How we cite our quotes:
what other bond [do we need]
Than secret Romans, that have spoke the word,
And will not palter? (2.1.15)
Does Brutus really believe everyone is as honorable as he is just because they're all Romans? How does he view Cassius's motives, and why then should he distrust Caesar?
Decius, well urged. I think it is not meet
Mark Antony, so well beloved of Caesar,
Should outlive Caesar. We shall find of him
A shrewd contriver; and you know his means,
If he improve them, may well stretch so far
As to annoy us all, which to prevent,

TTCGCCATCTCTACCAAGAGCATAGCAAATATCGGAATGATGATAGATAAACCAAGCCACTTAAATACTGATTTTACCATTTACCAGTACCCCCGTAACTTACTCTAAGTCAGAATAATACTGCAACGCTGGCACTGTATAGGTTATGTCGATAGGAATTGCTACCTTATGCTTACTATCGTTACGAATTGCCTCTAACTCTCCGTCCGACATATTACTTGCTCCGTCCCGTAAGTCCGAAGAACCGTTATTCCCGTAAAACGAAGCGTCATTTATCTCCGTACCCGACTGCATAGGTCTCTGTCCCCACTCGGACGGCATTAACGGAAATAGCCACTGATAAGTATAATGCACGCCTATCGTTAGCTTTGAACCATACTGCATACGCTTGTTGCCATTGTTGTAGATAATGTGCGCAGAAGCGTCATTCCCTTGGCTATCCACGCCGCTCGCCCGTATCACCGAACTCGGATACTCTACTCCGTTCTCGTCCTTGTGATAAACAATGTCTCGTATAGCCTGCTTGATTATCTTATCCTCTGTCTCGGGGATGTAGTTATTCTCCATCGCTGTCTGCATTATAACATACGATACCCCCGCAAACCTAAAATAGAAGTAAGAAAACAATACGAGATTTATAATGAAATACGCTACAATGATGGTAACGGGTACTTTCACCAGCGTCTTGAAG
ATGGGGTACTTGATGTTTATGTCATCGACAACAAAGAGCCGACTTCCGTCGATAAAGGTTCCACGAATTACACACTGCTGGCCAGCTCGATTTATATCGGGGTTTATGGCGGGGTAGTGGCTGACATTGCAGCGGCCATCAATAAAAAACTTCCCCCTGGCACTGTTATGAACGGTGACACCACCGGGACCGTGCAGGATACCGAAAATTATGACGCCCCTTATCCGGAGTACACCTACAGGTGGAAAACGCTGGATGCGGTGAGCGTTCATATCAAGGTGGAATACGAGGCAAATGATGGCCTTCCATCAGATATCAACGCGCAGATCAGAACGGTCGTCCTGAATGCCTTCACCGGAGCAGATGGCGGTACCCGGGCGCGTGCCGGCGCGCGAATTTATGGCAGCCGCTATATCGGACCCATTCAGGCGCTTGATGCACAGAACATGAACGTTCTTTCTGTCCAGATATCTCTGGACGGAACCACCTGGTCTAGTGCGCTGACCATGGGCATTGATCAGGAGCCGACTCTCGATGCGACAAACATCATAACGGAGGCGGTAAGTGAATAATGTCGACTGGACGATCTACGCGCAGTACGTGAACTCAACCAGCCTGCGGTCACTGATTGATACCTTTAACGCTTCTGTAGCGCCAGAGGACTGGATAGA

Let Antony and Caesar fall together. (2.1.9)
By suggesting that they also murder Antony, Cassius removes the veil of honor from the plan. This isn't simply about protecting Rome from tyranny; it's making practical moves to protect them from further "annoyances" in whatever it is they plan after the murder.
Believe me for mine honor, and have
respect to mine honor, that you may believe. Censure me in your
wisdom, and awake your senses, that you may the better judge. (3.2.2)
Brutus still believes that he retains his honor, even after the whole "murdering our leader" incident. It's interesting that he relies on his honor to convince the people the murder was justified, when it's likely that the murder is the very thing that compromised his honor. That Brutus doesn't see this is probably a good indicator that he actually did have honorable intentions: he intended no wrong, and thus can't see how anyone would think so.